A goddess of childbirth and fertility, depicted as a frog, or a woman with the head of a frog. According to one tradition, she was the wife of Khnum, the creator god of Abu (Elephantine). He created each person on his potter’s wheel, and she breathed life into them before they were placed in their mother’s womb. Pregnant women wore amulets depicting Heqet for protection, and during the Middle Kingdom ritual ivory knives and clappers inscribed with her name were used to ward off evil during childbirth. She could also bring on labour and offer protection during labour.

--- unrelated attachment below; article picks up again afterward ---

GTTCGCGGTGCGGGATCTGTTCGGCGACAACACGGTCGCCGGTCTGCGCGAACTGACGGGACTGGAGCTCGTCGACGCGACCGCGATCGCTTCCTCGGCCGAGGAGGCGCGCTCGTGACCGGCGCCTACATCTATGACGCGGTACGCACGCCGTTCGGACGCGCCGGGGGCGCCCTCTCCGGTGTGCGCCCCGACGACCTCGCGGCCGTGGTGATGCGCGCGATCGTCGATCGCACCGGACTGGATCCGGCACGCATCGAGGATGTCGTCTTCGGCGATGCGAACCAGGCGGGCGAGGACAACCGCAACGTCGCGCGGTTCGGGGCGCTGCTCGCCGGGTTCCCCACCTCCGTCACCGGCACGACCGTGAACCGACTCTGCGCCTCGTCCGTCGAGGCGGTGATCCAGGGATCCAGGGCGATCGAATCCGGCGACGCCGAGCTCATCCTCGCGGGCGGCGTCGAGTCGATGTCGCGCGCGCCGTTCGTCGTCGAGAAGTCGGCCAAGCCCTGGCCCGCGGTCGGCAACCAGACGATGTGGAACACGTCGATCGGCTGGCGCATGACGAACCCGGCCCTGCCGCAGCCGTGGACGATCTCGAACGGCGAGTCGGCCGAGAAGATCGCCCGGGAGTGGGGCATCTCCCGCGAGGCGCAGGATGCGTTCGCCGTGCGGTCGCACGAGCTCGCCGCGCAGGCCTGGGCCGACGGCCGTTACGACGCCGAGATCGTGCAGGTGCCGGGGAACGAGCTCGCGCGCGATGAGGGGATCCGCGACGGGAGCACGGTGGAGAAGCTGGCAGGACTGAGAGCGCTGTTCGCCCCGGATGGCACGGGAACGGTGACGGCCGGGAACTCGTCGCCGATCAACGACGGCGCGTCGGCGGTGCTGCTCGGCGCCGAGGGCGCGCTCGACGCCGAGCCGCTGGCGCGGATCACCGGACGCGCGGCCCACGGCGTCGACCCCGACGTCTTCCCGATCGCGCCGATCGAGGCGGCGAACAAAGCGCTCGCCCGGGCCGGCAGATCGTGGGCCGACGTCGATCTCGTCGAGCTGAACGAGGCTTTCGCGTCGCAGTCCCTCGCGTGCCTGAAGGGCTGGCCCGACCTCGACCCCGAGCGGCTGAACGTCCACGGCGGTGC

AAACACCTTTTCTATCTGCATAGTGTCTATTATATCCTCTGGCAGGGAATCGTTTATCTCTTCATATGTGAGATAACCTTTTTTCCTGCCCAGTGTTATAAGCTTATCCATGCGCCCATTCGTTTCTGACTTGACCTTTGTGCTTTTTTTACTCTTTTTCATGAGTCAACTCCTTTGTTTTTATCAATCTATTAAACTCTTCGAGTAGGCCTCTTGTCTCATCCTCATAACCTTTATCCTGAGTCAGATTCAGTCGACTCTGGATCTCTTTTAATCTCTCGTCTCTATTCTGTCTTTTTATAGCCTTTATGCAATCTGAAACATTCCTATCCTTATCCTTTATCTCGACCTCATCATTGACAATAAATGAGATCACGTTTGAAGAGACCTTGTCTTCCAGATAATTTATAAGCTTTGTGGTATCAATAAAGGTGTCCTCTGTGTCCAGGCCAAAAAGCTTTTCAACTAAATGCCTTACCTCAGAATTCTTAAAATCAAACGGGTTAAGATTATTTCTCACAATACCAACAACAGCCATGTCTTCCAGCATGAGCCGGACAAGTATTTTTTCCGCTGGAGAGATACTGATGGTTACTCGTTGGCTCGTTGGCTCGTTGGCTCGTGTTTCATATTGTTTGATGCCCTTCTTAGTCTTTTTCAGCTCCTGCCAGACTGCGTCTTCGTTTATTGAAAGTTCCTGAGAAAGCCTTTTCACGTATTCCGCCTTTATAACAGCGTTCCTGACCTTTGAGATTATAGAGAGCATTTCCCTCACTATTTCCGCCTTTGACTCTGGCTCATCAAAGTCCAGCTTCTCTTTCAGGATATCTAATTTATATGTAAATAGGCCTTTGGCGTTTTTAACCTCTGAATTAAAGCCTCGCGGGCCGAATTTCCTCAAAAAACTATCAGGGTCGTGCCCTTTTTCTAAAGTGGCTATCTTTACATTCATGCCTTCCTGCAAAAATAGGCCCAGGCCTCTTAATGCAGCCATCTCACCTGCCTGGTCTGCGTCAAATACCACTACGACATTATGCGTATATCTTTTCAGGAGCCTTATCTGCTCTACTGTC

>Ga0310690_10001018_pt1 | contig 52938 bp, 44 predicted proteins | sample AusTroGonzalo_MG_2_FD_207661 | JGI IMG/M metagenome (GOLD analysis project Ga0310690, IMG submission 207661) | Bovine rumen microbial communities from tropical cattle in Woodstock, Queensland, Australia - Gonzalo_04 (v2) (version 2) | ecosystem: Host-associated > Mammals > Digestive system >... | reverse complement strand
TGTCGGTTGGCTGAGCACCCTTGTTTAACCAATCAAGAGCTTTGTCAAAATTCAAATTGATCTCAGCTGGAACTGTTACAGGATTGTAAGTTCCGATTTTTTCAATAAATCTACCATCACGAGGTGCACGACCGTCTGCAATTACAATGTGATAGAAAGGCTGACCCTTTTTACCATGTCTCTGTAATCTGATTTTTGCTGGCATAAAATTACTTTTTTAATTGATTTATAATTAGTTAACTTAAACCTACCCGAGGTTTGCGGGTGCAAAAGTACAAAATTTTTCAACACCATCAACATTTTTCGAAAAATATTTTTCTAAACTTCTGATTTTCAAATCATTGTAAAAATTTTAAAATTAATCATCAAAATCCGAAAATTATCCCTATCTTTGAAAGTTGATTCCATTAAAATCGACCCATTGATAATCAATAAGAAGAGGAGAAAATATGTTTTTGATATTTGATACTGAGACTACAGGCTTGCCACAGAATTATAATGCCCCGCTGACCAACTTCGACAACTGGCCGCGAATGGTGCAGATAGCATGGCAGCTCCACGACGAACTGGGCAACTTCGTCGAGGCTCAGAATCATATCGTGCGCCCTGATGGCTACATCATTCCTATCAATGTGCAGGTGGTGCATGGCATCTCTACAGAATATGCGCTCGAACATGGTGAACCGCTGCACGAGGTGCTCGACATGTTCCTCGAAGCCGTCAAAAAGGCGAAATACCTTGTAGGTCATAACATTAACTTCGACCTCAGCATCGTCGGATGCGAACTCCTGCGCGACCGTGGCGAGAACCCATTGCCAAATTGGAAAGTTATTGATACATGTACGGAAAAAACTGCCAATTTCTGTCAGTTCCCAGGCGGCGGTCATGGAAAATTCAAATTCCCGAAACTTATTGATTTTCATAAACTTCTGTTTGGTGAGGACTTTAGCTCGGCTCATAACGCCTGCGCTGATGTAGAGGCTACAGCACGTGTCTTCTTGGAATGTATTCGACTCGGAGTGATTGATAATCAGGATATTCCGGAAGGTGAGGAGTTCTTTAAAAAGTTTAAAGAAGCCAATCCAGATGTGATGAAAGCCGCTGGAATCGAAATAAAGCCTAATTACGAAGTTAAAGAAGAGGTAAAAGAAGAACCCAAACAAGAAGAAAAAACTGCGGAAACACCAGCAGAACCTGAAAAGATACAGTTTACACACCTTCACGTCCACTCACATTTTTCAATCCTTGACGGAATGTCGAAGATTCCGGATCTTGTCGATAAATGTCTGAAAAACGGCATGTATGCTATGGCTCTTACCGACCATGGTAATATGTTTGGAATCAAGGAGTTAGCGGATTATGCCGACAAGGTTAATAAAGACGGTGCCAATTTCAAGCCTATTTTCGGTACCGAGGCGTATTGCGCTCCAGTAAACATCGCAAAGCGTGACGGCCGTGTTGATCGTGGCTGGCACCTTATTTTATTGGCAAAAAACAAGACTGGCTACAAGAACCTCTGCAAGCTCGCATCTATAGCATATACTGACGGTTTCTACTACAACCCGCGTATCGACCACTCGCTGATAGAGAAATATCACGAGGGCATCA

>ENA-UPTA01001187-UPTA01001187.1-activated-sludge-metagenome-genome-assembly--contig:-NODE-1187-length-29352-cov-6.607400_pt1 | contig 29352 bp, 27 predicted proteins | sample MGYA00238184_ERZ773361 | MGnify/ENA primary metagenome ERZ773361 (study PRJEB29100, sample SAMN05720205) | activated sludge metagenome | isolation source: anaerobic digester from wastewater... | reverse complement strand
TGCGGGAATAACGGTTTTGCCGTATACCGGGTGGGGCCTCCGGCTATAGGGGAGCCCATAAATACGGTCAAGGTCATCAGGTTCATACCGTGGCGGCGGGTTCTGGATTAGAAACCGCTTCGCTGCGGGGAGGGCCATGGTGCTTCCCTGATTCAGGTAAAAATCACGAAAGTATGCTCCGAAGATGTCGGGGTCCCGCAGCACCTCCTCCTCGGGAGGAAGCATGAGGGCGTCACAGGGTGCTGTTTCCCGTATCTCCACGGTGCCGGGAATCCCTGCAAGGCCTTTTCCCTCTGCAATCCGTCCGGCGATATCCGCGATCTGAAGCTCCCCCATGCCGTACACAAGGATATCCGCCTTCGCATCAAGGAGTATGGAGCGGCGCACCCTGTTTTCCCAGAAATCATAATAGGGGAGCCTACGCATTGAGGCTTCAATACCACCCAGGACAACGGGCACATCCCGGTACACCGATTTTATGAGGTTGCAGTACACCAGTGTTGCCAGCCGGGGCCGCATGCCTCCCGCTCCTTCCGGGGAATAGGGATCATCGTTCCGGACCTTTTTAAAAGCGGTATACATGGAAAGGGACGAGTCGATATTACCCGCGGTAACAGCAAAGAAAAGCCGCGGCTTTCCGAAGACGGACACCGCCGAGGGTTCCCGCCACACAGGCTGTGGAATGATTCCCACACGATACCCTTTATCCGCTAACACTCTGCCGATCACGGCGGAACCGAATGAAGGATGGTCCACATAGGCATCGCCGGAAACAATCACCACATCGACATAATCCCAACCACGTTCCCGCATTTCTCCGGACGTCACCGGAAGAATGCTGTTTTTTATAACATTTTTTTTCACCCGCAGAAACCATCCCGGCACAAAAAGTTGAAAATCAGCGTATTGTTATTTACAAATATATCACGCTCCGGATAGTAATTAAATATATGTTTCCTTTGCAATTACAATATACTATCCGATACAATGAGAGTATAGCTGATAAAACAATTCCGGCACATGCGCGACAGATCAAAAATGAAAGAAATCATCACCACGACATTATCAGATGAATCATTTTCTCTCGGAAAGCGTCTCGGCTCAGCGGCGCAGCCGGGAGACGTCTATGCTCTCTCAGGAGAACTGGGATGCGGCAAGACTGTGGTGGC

Heqet was depicted as a frog because, to the Egyptians, the frog was a symbol of life and fertility, since millions of them were born after the annual inundation of the Nile.